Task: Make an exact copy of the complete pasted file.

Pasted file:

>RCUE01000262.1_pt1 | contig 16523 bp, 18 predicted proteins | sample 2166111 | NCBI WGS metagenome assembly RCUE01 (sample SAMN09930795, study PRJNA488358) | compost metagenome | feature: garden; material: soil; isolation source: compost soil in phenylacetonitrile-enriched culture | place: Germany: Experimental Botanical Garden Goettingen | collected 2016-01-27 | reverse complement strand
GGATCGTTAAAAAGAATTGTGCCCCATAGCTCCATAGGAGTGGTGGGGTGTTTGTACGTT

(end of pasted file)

>RCUE01000262.1_pt1 | contig 16523 bp, 18 predicted proteins | sample 2166111 | NCBI WGS metagenome assembly RCUE01 (sample SAMN09930795, study PRJNA488358) | compost metagenome | feature: garden; material: soil; isolation source: compost soil in phenylacetonitrile-enriched culture | place: Germany: Experimental Botanical Garden Goettingen | collected 2016-01-27 | reverse complement strand
GGATCGTTAAAAAGAATTGTGCCCCATAGCTCCATAGGAGTGGTGGGGTGTTTGTACGTT